Tips: Although your paper should present a central argument, you should also support it with detailed readings of the poem in question. Remember that you must focus not on what the poem means, but rather on what information the poem provides about some larger topic. The best analyses will include attention to one or more, but not necessarily all, of the following aspects of poetry (definitions found in The Bedford Glossary of Critical and Literary Terms): speaker, tone, imagery, meter, rhyme, sound devices (alliteration, repetition, etc.), form, and word choice. Make certain to consult the Oxford English Dictionary for any unfamiliar words or usages.

Grading:
• Introduction (thesis, methodology, and motivation): 10%
• Depth of Analysis (completion, detail, and support): 40%
• Use of Scholarly Source (relevance and integration): 20%
• Conclusion (thesis, summary, and ramifications): 10%
• Formal Mechanics (grammar, spelling, and style): 20%


Research Project
The final paper in this course is a research project, culminating in an academic analysis paper of 2,000 words (minimum), which employs a variety of textual and scholarly evidence in support of its arguments. You may write either a single poem or a set of poems (by the same author), totalling at least 100 lines in length.

For this project, you may not write on any poem that we have discussed in class. If you obtain instructor approval (on an individual basis), you may write on the poem that you analysed in your Analysis paper.

Poem Critera: You may use any poem that has been physically published by a reputable publisher (i.e. no vanity presses, self-published texts, or internet-only works). You must use a reputable physical copy of the poem in constructing your paper, and you must cite that physical copy in your bibliography. The citation of the poem’s text does not count as a scholarly source.

Research Proposal
Narrow your analytical topic as much as possible and perform some research (using JSTOR or Project MUSE) prior to writing, making note of academic sources that you plan to use. Prepare a 250-word (minimum) research proposal which includes all of the following:
1. A tentative thesis which is clear, arguable, and analytical.
2. A general explanation of your overarching argument, explaining how the poem integrates with, elucidates, complicates, or provides information about a larger topic.
3. A list of three sources, including both articles (from JSTOR or Project Muse) and physical books (from the Wayne State University library), with a brief (1-2 sentences) statement on each, clearly and specifically explaining of how these sources will help to answer your research questions or support your argument.

Annotated Bibliography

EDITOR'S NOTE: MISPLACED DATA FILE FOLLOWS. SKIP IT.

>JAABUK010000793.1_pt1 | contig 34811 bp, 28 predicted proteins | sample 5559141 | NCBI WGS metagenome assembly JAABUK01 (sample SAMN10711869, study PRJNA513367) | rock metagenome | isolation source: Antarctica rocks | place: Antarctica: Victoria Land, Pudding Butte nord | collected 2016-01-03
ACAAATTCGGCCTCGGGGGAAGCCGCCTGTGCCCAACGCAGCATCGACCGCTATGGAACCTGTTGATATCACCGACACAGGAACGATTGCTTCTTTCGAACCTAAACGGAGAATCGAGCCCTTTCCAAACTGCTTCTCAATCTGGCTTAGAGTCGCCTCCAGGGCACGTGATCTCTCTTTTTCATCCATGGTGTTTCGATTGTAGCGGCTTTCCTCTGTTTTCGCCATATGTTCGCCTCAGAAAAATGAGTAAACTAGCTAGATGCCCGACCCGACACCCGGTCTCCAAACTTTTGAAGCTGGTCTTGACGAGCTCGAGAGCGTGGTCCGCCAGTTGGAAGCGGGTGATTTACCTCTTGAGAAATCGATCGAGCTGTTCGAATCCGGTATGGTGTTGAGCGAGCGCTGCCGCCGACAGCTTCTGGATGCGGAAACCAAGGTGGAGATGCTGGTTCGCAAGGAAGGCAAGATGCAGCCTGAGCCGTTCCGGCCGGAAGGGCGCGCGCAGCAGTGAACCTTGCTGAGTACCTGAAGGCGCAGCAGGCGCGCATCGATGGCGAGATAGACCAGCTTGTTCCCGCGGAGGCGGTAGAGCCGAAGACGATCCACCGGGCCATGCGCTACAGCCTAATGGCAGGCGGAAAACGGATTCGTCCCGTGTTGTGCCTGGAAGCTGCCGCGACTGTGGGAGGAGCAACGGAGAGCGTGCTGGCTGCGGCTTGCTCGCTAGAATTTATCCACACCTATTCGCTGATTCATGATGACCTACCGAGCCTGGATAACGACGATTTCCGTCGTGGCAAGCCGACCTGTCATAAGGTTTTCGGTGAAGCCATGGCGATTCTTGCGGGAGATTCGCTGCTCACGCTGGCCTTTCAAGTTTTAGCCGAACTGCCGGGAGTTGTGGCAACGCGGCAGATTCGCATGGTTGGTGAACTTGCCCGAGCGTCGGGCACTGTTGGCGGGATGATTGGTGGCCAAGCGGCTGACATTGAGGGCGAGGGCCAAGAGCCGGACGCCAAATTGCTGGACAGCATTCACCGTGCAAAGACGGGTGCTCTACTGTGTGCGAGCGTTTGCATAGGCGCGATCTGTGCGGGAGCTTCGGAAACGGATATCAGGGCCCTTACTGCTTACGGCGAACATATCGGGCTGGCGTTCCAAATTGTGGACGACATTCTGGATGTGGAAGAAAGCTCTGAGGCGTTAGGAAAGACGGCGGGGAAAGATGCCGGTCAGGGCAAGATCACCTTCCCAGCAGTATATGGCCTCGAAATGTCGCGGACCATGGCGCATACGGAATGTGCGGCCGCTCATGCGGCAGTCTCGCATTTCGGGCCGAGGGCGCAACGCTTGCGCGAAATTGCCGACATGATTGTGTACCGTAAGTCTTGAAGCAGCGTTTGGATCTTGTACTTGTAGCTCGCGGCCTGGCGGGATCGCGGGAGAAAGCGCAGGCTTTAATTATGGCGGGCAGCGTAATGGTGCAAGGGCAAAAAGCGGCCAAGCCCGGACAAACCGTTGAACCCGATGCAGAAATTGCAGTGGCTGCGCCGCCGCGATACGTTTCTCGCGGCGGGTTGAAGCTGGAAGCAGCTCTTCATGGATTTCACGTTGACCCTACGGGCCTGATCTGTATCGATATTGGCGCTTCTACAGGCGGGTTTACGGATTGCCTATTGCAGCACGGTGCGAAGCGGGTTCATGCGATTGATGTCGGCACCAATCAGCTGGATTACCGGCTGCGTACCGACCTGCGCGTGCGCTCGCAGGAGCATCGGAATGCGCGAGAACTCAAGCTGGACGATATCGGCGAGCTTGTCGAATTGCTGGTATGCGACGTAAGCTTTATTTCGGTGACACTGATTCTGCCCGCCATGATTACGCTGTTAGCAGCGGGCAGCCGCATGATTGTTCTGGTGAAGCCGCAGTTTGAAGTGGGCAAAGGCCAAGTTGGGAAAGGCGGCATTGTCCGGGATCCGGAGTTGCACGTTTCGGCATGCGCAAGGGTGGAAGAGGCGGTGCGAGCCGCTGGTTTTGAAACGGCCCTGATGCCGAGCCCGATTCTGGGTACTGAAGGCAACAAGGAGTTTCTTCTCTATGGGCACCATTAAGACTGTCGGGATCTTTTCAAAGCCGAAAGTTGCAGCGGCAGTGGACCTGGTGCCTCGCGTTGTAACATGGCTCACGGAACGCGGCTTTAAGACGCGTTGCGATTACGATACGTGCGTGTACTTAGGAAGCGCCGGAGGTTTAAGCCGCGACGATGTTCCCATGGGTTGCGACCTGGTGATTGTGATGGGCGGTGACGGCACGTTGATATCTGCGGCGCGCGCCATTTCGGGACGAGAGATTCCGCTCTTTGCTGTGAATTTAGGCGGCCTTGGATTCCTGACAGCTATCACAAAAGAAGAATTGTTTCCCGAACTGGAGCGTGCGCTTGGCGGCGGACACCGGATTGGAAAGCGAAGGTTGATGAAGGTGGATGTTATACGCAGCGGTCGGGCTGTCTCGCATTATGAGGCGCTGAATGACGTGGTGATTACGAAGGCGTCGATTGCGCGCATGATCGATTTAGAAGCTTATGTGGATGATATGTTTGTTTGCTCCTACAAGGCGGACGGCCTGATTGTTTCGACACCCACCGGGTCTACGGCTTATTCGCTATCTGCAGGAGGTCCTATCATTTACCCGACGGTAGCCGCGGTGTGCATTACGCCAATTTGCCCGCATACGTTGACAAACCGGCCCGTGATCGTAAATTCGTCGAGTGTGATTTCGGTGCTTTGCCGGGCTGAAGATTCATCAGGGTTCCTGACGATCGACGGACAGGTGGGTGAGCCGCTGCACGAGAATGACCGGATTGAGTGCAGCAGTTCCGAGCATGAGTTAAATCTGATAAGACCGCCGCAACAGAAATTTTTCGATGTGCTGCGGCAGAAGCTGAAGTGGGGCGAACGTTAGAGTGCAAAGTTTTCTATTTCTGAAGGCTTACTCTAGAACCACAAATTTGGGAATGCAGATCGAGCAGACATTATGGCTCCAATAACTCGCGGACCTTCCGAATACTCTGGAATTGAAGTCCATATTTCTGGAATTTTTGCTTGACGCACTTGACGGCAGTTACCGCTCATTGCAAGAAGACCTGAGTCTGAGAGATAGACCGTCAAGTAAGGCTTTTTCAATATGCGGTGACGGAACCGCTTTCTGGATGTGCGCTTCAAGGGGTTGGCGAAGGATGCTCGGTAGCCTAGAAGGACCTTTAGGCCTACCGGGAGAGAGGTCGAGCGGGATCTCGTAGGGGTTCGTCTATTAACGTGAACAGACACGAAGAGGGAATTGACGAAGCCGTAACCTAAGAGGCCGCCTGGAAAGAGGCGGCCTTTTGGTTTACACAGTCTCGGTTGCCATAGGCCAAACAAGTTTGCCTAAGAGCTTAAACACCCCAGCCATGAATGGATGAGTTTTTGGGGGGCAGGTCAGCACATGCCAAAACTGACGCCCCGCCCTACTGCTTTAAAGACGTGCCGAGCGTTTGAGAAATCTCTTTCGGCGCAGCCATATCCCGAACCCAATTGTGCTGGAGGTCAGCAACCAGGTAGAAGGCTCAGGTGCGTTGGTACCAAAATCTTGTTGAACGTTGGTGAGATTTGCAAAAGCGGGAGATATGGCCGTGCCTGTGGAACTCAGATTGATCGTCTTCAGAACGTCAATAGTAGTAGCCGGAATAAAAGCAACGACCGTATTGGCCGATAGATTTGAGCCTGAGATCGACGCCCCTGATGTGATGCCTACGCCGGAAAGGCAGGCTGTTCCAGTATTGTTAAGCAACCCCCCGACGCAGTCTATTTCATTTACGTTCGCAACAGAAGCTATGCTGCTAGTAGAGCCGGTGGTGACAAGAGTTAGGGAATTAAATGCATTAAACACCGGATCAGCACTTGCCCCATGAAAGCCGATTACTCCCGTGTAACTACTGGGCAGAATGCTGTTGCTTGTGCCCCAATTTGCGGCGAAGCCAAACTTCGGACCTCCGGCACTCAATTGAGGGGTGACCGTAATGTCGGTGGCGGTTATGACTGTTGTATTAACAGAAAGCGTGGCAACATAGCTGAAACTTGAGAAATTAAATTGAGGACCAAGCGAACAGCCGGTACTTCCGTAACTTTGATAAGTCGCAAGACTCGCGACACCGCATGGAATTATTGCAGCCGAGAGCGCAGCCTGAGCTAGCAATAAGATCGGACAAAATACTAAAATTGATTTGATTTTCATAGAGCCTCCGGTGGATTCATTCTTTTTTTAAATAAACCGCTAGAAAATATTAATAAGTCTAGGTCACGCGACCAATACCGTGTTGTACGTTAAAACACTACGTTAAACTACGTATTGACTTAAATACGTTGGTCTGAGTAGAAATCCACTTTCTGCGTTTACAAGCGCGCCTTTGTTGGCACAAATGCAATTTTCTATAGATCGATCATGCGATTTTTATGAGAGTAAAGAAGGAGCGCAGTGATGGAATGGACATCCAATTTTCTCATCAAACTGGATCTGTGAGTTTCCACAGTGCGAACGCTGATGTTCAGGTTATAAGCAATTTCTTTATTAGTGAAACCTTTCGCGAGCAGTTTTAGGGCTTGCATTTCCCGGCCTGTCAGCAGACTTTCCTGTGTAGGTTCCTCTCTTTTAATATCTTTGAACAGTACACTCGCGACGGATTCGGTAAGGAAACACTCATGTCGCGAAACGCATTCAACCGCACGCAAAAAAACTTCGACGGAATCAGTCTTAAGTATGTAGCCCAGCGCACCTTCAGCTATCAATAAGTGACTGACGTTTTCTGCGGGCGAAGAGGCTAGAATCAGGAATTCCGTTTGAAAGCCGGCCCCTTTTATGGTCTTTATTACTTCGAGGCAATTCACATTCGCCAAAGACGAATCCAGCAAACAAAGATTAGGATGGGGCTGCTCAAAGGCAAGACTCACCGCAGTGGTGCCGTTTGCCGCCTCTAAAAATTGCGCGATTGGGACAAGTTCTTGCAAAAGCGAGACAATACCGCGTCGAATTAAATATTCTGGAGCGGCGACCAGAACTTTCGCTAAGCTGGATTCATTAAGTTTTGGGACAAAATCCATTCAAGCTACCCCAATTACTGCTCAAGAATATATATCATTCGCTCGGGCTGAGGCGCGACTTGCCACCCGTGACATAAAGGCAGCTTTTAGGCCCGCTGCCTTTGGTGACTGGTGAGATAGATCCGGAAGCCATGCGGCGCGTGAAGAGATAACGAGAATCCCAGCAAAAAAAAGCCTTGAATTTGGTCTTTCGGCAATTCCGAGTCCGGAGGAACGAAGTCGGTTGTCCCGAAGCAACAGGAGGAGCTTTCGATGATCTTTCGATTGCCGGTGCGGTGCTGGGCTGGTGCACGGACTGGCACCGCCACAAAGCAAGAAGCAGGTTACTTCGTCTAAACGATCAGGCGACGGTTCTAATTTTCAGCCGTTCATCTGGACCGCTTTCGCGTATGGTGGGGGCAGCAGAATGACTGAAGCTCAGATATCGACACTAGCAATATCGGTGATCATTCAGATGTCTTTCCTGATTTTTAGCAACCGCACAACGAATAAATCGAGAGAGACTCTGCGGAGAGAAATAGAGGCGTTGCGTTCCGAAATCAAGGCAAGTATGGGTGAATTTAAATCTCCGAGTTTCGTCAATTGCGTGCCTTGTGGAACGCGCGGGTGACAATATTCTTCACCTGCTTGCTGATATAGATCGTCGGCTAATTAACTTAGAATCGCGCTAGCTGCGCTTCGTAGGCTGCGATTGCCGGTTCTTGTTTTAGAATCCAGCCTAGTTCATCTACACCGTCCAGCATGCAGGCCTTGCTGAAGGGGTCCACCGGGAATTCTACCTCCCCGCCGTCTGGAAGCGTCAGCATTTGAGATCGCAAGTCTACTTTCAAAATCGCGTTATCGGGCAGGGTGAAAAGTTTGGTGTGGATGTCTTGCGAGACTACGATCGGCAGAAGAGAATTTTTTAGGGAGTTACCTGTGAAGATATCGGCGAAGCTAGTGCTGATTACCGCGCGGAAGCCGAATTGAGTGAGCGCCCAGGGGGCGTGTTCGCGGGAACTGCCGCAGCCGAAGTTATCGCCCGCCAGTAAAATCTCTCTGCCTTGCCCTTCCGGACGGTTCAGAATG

Create an annotated bibliography for your project, comprised of at least five scholarly sources including both articles (from JSTOR or Project MUSE) and physical books (from the Wayne State University library). Annotate five of your sources with a single paragraph explanation (minimum 100 words each) of:
1. The central argument of the work.
2. A brief explanation of how that argument is supported.
3. A brief evaluation of the argument on the basis of its scholarly context, importance, and validity/soundness.
4. A statement clearly and specifically explaining how the source is useful for your own analysis.

Research Paper:
Write a 2,000-word (minimum) double-spaced, academically-supported analysis on a topic a poem or poems (by the same author), totalling at least 100 lines, of your choosing, using at least five scholarly sources (both articles and books) which address the poems and topic of analyses; papers using fewer sources or non-academic sources will result in a 10% (one full letter grade) reduction in the paper’s grade for each invalid/missing source. Your analysis must take into account the scholarly texts to support your reading: do not cherry-pick the article for general or out-of-context quotes.

Grading: Research papers will be graded according to the following rubric: thesis (15%), analysis of poem (35%), selection, use, and citation of academic support (15%), introduction and conclusion (10%), topic sentences, synthesis, and organisation (10%), and grammar/spelling/format (15%).

Tips: Remember that you must present your own analysis. The scholarly evidence should be used to support your reading, not mimic it. If your own analysis is too similar to that of your support, then you are not presenting anything new. Think about what novel thing you can say that your articles can further explain or complicate.